30 January 2024 : Case report
[In Press] Bedside Ultrasound to Guide the Diagnosis and Treatment of Fulminant Right Heart Failure: A Case Report
Challenging differential diagnosisMaría Camila Arango-Granados12ABCDEF, Laura Juliana Osorio-González2ABCDEF, Valentina Muñoz-Patiño3CDE
Am J Case Rep In Press; DOI: 10.12659/AJCR.942694
Available online: 2024-01-30, In Press, Corrected Proof
Publication in the "In-Press" formula aims at speeding up the public availability of the pending manuscript while waiting for the final publication. The assigned DOI number is active and citable. The availability of the article in the Medline, PubMed and PMC databases as well as Web of Science will be obtained after the final publication according to the journal schedule
Right ventricular (RV) failure can result from acute or chronic cardiac or pulmonary conditions, or both, resulting in increased afterload, reduced contractility, changes in preload, ventricular interdependence, or dysrhythmias. Notably, increased afterload, particularly among previously healthy individuals, is often the primary cause of RV failure in cases of pulmonary and cardiac origin. Massive pulmonary thromboembolism is a common cause of impending RV failure, and chronic conditions like atrial septal defects can also contribute to pulmonary hypertension.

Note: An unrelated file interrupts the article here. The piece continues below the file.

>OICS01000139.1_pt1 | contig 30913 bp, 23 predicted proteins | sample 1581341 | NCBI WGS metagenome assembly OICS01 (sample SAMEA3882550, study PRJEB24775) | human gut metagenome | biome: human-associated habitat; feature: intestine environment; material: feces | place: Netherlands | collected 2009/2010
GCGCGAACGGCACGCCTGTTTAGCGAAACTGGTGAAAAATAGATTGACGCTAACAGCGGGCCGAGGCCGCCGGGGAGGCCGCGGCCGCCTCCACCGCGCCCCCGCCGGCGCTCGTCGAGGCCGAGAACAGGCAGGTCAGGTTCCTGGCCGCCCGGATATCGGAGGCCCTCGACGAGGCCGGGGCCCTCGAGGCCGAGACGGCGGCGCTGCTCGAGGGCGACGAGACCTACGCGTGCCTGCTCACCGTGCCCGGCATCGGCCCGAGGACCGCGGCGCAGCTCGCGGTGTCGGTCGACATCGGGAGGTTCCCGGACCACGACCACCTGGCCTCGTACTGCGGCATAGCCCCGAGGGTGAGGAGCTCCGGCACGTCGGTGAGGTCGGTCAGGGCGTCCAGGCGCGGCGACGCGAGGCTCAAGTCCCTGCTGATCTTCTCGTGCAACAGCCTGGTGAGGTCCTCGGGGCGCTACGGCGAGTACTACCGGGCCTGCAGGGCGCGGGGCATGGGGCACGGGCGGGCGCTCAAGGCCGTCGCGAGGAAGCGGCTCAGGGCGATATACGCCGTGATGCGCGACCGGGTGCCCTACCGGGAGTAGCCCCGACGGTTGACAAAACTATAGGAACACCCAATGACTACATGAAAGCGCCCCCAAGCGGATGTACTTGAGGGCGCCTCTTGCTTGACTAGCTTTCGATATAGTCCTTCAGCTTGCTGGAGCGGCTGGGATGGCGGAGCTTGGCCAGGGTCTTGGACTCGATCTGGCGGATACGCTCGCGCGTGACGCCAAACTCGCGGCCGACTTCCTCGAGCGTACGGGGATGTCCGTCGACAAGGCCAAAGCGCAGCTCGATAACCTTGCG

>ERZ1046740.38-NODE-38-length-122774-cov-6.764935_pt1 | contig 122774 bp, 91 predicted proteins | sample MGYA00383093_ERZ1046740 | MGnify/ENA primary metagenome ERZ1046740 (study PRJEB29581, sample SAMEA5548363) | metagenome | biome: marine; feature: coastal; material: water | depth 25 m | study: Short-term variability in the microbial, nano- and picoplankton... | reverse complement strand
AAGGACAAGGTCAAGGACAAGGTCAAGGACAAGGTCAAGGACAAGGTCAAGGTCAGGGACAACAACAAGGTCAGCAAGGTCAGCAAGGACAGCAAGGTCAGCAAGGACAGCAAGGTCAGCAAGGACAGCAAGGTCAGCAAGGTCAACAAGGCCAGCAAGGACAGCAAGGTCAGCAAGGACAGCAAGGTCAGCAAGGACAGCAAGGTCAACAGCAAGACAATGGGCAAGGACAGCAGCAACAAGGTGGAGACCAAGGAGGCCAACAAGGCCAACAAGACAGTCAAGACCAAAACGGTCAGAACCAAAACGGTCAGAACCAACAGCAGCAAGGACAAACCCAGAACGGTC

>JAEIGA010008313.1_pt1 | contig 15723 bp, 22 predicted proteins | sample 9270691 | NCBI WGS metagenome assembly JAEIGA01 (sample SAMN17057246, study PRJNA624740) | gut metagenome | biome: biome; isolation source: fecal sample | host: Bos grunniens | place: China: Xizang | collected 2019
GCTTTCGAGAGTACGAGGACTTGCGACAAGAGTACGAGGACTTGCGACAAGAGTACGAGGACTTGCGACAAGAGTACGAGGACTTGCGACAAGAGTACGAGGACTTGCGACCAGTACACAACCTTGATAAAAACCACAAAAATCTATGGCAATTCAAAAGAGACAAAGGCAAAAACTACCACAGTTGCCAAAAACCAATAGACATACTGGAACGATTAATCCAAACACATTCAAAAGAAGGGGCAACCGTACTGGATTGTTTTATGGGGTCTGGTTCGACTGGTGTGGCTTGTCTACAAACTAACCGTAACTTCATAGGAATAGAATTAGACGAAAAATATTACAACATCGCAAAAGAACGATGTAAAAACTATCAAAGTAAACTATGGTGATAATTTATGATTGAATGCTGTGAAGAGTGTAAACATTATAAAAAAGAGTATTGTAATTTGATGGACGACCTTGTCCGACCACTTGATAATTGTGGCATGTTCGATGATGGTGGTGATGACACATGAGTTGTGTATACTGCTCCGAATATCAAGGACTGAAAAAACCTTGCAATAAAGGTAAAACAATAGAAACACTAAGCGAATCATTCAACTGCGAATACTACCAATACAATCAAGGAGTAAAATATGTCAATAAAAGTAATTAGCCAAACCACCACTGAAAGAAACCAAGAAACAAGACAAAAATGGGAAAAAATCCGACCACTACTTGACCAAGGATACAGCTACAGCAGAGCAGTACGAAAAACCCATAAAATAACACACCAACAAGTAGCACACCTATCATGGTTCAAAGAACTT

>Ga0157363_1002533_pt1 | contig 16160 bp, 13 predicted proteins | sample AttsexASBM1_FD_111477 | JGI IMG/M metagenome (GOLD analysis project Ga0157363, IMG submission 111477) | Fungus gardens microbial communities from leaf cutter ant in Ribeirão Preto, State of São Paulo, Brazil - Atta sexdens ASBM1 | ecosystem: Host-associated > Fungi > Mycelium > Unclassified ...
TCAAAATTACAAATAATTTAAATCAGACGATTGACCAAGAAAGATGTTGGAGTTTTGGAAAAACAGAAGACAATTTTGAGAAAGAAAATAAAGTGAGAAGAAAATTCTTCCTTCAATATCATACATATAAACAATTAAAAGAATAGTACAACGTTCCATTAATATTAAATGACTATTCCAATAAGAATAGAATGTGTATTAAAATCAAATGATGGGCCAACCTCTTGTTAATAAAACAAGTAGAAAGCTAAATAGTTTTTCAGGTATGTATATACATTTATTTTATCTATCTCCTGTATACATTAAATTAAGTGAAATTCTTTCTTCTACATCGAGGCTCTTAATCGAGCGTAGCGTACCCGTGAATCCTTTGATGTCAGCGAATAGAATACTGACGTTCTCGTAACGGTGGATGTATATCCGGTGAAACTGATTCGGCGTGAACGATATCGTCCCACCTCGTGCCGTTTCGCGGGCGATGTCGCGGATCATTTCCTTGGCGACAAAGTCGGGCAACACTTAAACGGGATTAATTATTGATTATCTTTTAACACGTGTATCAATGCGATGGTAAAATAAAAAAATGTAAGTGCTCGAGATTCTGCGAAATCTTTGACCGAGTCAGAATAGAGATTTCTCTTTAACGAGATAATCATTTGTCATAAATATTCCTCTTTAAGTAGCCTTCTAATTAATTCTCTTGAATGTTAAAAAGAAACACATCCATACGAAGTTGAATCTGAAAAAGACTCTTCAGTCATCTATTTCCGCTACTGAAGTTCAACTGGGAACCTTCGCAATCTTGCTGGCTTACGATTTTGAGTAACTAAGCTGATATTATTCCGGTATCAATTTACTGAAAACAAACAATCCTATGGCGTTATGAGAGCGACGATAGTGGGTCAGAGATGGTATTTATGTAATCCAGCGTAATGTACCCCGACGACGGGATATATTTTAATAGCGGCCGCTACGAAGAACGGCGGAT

A 72-year-old patient, with no known past medical history, presented to the emergency department in profound shock, rapidly progressing to cardiorespiratory arrest. Bedside ultrasound revealed marked right chambers dilatation, severe mitral and tricuspid insufficiency, a large atrial septal defect, mild pericardial effusion, and global hypokinesia. This case illustrates how multiple mechanisms of RV dysfunction can converge, leading to fulminant RV failure and subsequent cardiac arrest, including increased afterload, decreased contractility, dysrhythmias, and ventricular interdependence.
This article emphasizes the usefulness of bedside ultrasound in diagnosing and elucidating the causes of circulatory collapse. In this patient, ultrasound played an important role in identifying 3 contributing factors: chronic RV overload from an extensive atrial septal defect, left ventricular impact due to ventricular interdependence, and acute pulmonary thromboembolism. Being aware of these factors, along with the practicality of bedside ultrasound, allowing emergency physicians to make prompt diagnoses and effectively manage RV failure-related emergencies.
Keywords: Atrial Septal Defect 1; Heart Failure; Hypertension, Pulmonary; Pulmonary Embolism
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